The frightening case of Terri Schiavo
Here we have the Republicans—and some lily-livered Democrats—shamelessly pandering to the evangelical right by siding with Schiavo’s parents, who apparently want their daughter to linger indefinitely in a suspended state of life where she cannot care for herself, communicate, think or feel. About all she can do is breath and involuntarily blink her eyes. But she has become the poster child for the right-to-lifers, for whom it matters not if her husband says his wife would have never wanted to exist this way.
It is absolutely frightening that Republican leaders convened rare Sunday sessions of both the House and Senate and that Bush cut short his Texas vacation to sign emergency legislation that allowed Schiavo’s parents to haul the case before the 20th judge to hear it in hopes that this one would rule their way—he didn’t. So much for checks and balances and the separation of powers in our federal government.
One sane voice in this sordid affair is Rep. Debbie Wasserman Schultz, D-Fla., who labeled GOP leaders as “particularly hypocritical” for extolling the sanctity of marriage while denying a husband’s right to speak for his helpless wife.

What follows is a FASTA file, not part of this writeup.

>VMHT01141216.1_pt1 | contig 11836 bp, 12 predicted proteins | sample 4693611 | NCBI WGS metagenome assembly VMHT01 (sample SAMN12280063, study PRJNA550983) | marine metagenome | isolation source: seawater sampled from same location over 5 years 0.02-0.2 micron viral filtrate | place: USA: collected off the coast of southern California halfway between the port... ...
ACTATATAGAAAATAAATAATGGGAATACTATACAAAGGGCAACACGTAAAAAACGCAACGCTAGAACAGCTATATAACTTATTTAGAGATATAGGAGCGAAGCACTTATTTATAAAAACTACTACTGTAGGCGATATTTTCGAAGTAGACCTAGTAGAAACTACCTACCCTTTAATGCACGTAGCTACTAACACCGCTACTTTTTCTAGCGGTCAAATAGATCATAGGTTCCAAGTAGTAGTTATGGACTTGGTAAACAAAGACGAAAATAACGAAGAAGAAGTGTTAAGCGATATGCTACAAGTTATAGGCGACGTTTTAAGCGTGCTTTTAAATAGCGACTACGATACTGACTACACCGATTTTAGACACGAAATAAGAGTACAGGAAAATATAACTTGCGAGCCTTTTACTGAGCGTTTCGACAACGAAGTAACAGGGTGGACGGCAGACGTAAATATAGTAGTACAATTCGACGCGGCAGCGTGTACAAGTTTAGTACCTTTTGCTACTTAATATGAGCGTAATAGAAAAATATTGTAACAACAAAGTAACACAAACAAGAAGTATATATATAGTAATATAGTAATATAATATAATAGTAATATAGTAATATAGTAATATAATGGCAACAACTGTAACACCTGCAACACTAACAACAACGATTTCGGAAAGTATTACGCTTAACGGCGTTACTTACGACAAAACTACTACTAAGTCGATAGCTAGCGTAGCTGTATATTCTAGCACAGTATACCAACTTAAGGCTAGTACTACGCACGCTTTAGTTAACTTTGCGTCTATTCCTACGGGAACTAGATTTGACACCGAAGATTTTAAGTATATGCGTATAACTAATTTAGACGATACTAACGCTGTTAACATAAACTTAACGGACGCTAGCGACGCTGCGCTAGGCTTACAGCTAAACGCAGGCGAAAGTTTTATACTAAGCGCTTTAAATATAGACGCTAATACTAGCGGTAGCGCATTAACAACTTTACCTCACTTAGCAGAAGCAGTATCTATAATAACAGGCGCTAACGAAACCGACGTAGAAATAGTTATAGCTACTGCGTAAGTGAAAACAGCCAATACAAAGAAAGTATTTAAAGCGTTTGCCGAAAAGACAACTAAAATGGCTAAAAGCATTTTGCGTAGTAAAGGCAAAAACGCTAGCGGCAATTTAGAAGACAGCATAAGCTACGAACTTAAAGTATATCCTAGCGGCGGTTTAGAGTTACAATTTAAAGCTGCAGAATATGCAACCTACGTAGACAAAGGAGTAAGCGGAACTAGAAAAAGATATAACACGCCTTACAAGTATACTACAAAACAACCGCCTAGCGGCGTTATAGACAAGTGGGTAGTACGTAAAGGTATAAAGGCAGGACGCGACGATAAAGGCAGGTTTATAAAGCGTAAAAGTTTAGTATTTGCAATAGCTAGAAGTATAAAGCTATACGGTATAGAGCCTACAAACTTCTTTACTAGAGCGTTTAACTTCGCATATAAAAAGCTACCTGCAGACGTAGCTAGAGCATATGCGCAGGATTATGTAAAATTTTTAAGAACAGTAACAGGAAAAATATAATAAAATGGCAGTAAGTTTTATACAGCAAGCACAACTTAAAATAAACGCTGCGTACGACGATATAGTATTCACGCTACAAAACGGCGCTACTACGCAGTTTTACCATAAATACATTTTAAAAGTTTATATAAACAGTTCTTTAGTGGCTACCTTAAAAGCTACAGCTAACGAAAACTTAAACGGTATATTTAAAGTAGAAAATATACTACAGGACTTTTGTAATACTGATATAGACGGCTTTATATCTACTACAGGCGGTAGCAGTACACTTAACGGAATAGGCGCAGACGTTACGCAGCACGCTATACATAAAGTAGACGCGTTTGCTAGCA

Who gets to define acceptable quality of life for an individual? Apparently it’s the U.S. government. And here we thought conservatives stood for getting government out of people’s private affairs.
Frankly, the government’s actions in this case scare the hell out of us. Not only do we side with Schiavo’s husband, we would take it a step further and say the truly civilized solution would be physician-assisted suicide instead of starvation and dehydration. But as a supposedly enlightened society, we haven’t gotten there yet.